“I need some strategies to help with my addictions.” Often in the early stages of counselling work with a client, I’ll hear something like this. Or, “I want to make the most of this. What should I do during the week? Give me some homework.” Or, “Is there anything I should read?”

And I’m always stuck for an answer. I wanted to explore why that is, because having been a nerdy kid, I don’t like not having an answer to a simple question. Why don’t I have strategies, disciplines, reading lists, tips, tricks or life-hacks? The answer is, I suppose, because I don’t believe in them.

If there were an app, a book or a TED talk that gave the answer, that would be great! If there were an easier, better way to resolve the lifelong challenges of the human psyche, then why not take it? Therapists have a duty to consider how best to help their clients, even if it means re-training or abandoning expensively-acquired methods that don’t work. I’m fascinated by new approaches that have been developed in recent years such as Somatic Experiencing, and those that are on the horizon, such as psychedelic-assisted therapy. I want to find the most direct route to healing for my client, but I can’t shorten the journey.

There is no short-cut, and anyone who says there is, is selling something. The recent fashion for strategies, life-hacks, apps, daily affirmations, and so on has been created through marketing. They’re off-the-peg, mass-produced. A good example of this is what’s happened to mindfulness. It’s an ancient practice with Buddhist roots and proven efficacy. Today, however, it’s possible to become a mindfulness teacher by doing a weekend course, and the results are about as effective as might be expected. As a friend who has worked with mindfulness for over twenty years said to me, “it’s not a trick, it’s a way of life.”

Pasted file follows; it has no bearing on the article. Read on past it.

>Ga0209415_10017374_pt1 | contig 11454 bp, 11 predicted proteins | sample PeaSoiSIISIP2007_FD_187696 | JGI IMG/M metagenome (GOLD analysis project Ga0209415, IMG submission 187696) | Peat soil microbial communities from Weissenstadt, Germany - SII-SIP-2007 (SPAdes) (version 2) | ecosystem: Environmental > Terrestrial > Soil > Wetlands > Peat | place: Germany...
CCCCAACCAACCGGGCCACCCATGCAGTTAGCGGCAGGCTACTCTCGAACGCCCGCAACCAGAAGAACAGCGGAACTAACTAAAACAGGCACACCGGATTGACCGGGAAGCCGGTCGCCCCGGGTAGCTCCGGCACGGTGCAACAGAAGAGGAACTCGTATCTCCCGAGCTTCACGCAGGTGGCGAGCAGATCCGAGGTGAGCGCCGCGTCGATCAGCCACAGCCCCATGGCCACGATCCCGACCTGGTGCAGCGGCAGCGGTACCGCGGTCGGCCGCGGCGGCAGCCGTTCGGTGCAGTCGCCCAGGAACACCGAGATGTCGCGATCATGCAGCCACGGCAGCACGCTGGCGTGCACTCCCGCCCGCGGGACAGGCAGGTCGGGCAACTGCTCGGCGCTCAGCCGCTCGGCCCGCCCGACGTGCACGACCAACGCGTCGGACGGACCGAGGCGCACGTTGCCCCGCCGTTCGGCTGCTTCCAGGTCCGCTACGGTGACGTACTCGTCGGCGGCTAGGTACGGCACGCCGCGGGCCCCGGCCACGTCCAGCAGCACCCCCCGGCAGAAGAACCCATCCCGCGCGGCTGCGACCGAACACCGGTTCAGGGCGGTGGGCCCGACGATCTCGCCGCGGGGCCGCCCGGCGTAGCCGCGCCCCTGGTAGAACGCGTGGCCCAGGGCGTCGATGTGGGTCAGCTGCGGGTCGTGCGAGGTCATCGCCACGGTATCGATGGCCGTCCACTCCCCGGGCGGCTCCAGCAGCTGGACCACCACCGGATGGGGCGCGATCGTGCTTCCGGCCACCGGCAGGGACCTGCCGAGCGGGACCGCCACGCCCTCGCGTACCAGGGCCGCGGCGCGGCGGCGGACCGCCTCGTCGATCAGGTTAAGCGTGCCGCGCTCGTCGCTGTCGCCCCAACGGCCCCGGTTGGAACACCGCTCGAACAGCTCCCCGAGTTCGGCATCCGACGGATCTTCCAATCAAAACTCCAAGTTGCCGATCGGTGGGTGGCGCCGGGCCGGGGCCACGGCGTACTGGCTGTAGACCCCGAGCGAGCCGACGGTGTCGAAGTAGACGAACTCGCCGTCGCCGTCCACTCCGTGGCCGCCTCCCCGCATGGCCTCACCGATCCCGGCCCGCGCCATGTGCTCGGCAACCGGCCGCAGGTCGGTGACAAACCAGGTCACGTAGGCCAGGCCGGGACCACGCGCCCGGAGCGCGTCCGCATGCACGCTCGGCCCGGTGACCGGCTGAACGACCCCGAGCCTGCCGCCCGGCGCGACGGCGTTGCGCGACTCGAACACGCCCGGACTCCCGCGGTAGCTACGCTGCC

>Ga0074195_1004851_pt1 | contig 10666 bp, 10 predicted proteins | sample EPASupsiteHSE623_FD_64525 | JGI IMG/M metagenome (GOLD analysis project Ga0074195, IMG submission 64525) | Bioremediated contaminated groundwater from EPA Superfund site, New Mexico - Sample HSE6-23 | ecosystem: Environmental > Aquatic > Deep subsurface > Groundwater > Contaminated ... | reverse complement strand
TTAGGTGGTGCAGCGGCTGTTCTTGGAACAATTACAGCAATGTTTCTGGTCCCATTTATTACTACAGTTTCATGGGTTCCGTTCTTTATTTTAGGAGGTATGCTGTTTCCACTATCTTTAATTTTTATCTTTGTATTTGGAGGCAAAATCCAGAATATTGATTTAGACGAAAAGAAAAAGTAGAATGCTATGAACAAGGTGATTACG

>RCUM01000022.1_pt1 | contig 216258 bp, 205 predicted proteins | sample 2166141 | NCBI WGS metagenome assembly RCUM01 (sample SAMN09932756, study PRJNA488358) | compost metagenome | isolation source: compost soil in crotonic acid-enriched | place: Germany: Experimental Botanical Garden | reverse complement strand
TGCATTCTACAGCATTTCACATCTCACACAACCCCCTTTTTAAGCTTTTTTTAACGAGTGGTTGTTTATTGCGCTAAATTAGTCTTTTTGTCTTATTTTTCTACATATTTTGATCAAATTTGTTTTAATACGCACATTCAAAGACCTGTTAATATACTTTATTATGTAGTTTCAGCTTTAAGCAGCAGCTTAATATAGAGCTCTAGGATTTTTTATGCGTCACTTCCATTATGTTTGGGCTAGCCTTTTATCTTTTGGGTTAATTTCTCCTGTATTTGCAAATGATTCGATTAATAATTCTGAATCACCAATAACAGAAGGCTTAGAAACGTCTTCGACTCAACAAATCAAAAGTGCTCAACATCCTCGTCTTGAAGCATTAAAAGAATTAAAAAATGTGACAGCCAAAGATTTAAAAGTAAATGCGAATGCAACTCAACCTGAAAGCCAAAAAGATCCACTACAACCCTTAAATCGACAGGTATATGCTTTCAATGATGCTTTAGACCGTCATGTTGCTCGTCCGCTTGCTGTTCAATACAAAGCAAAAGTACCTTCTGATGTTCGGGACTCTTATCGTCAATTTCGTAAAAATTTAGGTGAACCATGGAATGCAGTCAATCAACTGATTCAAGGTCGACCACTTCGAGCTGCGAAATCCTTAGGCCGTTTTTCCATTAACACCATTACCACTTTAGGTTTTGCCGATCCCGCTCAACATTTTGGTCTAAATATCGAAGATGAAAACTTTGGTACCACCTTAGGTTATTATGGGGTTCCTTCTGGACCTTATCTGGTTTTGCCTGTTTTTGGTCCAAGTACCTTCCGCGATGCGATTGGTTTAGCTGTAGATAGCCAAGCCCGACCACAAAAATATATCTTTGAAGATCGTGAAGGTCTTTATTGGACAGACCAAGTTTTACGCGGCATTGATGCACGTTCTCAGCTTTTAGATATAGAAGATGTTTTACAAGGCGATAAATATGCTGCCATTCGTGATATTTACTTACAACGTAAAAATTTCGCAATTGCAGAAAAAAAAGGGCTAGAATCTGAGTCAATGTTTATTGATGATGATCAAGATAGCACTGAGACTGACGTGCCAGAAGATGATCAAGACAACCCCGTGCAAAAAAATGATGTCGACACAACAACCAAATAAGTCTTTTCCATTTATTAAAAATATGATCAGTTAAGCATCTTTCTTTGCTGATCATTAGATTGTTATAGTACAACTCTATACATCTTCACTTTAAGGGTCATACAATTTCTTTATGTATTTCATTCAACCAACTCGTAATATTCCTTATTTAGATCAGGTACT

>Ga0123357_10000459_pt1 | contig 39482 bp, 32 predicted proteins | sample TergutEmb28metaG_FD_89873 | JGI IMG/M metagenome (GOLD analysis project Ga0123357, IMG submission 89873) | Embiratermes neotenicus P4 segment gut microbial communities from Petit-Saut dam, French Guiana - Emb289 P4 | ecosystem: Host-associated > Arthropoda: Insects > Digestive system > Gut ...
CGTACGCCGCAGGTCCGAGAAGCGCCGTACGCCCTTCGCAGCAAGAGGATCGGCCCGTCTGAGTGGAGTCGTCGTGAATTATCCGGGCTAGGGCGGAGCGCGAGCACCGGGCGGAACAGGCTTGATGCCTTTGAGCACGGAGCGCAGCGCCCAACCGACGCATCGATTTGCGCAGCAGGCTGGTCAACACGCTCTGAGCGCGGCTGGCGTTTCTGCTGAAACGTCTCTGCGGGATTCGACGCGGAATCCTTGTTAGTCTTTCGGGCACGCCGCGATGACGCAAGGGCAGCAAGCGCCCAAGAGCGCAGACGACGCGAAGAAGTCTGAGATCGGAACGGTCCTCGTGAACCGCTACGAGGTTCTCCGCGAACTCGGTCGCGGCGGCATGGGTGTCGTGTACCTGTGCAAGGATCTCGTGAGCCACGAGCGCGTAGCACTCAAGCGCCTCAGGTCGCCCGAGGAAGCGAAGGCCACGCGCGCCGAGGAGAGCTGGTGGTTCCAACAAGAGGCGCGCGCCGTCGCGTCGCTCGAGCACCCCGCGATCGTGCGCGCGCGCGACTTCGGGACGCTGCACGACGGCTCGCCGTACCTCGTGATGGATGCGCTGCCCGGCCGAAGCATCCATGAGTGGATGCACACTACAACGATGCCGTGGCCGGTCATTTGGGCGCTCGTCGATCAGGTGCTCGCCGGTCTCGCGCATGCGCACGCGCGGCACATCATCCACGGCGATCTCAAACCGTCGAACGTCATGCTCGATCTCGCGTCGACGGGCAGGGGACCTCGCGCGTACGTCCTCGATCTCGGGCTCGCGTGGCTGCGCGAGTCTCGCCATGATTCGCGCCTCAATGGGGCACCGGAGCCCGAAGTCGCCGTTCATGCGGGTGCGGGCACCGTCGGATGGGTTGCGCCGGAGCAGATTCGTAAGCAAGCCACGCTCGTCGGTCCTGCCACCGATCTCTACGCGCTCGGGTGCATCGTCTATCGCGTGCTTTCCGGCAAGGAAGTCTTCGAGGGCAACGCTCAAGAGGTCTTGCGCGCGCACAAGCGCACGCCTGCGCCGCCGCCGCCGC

The same problem has infected psychotherapy. As the great Irvin Yalom comments:

There is a great paradox inherent in much contemporary psychotherapy research. Because researchers have a legitimate need to compare one form of psychotherapy treatment with some other treatment … they must offer a ‘standardized’ therapy – that is, a uniform therapy … And yet that very act of standardization renders the therapy less real and less effective.

Irvin Yalom ‘The Gift of Therapy” (italics in original)

Yalom goes on to recommend that we “create a new therapy for each patient.” He says, “I try to avoid technique that is prefabricated and do best if I allow my choices to flow spontaneously from the demands of the immediate clinical situation.”

These are wise words. The most effective therapeutic work is individually crafted, bespoke. It requires humanity and presence and there is no system that can replace those. There are no rules, no methods that universally succeed. That’s why this work is entirely fascinating, creative and profound – for both therapist and client.

That doesn’t mean that counselling is a mysterious process that should be undertaken on faith alone. What I say to clients (again, following Yalom) is that the work is about change. If they don’t feel a change of some kind within a relatively short period, say 1-4 sessions, then something is wrong. That isn’t the same as saying that they’ll be ‘cured’ in a few weeks, but that they should notice the difference. Most of my clients work with me long-term, because they feel the power of what we’re doing.

Secondly, I say to clients that counselling is about having a different experience. I’m not here to teach anyone about psychological concepts or to correct their thinking. Most people can do that themselves by reading or self-reflection. I’m here to facilitate a unique experience – exactly the one this particular client needs to have.

The new therapy is co-created with the client, just as any relationship is created by two or more people. And relationship is the key. Human beings are born into relationship and we learn to regulate our emotions within relationship. Most of our problems come from trying to regulate our emotions in other ways – through an addiction to a substance, for example. A drug is a very poor substitute for a loving relationship. A strategy – to return to our theme – is another poor substitute. Anything that can be standardised, systematised, automated, is by implication not what we need. It’s not human relationship.



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